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Lake Taupo Issue Shows Need For New Set Of Rights

29 MAY 2000 For immediate use


The conflict over whether dairy farming should be curbed to protect the clear waters of Lake Taupo highlights the need for a review of rural property rights in New Zealand, the Ecologic Foundation said today.

Environment Waikato last week proposed restrictions on dairy, sheep and beef farmers to combat rising nitrogen levels in the lake, caused partly by farm run-off. If left unmanaged, the increasing nitrogen levels would threaten the lake’s water quality.

“Many farmers believe they still hold the set of property rights they had more than a century ago, which included the right to clear native forest, erode the hills and discharge contaminants into rivers and lakes,” said Guy Salmon, Ecologic’s executive director.

“As a result, dairy farmers in the Lake Taupo catchment bought farms in the expectation they could discharge nitrogen into the lake, and many sheep and beef farmers are looking forward to a speculative capital gain from selling for dairy conversions.”

Mr Salmon said he did not agree with claims from Federated Farmers and the ACT Party that farmers should be compensated for refraining from polluting the environment. Nor did he believe that simply regulating in the face of farmer’s honest beliefs about their rights was tenable.

“This is typical of the sour stand-off we have on so many rural issues. The way out of it is by a middle road.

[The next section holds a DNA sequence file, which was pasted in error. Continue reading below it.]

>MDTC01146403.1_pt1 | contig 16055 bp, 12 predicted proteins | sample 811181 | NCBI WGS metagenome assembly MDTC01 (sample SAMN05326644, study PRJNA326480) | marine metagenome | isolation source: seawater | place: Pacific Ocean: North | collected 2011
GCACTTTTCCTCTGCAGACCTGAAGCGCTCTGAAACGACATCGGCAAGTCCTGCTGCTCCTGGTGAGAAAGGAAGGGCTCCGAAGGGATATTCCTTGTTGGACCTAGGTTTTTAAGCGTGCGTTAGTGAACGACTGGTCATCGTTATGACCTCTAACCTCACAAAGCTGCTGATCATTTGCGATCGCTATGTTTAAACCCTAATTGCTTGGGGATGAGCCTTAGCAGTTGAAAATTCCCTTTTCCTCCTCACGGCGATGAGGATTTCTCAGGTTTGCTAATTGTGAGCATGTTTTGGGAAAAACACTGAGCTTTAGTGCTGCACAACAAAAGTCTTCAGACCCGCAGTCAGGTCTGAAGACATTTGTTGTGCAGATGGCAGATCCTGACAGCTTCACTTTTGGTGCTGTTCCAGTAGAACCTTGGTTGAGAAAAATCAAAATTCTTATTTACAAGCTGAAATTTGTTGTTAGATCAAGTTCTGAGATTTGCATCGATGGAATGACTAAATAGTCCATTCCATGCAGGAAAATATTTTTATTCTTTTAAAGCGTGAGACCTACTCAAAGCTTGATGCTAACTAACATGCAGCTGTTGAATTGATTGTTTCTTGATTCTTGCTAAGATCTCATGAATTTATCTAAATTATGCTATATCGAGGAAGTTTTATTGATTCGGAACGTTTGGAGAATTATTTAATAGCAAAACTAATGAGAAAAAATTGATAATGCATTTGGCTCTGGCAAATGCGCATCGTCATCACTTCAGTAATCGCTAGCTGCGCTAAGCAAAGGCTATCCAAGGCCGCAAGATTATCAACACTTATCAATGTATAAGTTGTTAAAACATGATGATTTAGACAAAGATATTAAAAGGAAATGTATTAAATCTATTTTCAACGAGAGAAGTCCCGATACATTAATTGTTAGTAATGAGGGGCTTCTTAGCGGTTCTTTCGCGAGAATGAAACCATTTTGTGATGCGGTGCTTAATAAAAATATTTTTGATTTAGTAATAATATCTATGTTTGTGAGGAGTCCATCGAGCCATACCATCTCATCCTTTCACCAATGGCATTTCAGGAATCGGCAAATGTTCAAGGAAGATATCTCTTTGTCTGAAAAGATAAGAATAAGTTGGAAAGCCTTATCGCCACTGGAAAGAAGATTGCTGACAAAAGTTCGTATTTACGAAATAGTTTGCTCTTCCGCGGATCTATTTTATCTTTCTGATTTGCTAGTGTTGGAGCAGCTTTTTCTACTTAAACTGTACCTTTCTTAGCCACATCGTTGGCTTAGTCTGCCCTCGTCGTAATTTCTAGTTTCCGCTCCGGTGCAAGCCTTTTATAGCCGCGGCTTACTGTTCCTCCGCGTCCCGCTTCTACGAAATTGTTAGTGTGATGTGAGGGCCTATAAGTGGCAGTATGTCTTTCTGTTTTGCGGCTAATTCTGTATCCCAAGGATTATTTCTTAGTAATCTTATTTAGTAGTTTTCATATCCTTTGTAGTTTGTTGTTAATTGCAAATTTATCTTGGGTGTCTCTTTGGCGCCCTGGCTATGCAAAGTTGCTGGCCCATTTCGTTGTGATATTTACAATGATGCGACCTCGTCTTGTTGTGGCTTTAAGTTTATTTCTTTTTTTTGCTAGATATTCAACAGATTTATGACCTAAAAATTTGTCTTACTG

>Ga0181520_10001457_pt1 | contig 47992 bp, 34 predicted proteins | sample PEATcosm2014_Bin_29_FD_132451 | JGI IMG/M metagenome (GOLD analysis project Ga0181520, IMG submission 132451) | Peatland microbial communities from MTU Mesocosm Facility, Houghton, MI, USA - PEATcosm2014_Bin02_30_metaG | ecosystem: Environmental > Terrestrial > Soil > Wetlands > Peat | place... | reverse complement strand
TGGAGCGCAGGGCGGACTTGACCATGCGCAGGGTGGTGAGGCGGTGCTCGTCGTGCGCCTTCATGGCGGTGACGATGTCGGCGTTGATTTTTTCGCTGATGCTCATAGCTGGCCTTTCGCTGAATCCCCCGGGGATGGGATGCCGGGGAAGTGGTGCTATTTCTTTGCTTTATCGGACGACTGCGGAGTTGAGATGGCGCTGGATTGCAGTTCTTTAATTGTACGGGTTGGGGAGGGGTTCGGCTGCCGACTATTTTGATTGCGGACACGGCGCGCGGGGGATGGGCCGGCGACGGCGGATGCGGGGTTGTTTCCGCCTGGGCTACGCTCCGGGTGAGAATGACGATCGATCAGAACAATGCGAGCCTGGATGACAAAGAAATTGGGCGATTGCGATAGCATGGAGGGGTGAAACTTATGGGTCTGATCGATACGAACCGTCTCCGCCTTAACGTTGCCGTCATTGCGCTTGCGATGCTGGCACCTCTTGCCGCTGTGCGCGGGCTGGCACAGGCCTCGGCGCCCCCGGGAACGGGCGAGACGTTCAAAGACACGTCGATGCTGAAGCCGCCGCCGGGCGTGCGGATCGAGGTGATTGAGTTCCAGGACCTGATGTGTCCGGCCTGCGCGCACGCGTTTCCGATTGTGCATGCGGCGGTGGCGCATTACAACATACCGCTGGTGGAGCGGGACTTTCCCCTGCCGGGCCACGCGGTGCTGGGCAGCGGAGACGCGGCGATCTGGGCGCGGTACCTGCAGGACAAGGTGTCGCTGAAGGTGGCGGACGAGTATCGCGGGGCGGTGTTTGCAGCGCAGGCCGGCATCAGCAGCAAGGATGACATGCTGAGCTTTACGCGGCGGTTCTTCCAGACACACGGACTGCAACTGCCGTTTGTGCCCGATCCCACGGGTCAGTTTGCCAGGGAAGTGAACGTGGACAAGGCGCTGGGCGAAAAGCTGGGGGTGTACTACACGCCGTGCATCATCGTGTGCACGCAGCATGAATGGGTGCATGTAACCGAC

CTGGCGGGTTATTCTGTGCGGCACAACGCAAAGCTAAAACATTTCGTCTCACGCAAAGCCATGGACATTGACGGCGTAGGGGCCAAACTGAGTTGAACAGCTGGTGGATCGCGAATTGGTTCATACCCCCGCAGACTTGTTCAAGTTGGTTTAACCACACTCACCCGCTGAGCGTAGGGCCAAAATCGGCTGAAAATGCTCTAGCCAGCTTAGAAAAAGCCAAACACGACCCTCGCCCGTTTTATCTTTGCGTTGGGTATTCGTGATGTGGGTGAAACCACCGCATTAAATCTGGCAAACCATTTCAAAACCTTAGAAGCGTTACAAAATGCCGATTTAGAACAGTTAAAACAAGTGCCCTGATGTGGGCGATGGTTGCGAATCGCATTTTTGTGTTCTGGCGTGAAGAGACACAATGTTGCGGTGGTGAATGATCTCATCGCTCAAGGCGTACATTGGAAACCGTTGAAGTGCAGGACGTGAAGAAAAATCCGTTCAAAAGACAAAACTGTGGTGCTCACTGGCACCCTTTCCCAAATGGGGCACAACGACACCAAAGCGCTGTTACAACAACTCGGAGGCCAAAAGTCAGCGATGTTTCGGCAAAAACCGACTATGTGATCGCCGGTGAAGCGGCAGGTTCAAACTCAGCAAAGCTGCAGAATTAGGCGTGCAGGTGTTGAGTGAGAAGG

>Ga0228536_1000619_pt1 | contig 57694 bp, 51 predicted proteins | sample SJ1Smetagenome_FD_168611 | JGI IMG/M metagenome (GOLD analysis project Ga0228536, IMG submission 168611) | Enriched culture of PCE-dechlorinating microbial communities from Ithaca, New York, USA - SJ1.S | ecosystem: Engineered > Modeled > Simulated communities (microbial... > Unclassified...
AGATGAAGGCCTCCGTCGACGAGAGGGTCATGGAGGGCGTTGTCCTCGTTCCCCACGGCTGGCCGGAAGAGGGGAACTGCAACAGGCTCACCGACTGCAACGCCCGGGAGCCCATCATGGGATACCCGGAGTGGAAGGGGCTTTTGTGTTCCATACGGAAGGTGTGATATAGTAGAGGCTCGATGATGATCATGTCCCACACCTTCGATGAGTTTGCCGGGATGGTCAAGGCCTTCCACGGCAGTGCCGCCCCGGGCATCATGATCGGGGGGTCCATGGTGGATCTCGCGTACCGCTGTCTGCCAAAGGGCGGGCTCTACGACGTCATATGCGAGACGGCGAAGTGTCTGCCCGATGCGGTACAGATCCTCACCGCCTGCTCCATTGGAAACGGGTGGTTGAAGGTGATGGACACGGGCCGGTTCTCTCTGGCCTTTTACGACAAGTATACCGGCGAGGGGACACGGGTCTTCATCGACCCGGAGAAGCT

“We need a dialogue process in which the basic rights and obligations of landowners in this country are reviewed and, as part of that, some financial assistance is forthcoming from central government to help landowners with the out-of-pocket costs of complying with a new, sustainable set of property rights.”

He said this issue ought to be commanding the attention of central government, and needed a combined approach from the Ministers of Environment, Conservation and Agriculture.

“One thing is certain - New Zealanders will not tolerate a national icon like Lake Taupo being turned into a cesspool, like so many lakes in overseas countries.”

Mr Salmon said Environment Waikato was to be congratulated for getting in early, when there were still only four dairy farms in the catchment of the lake, and making it clear that further dairy conversions would be unacceptable.

For further information please contact Guy Salmon 025 201 3033

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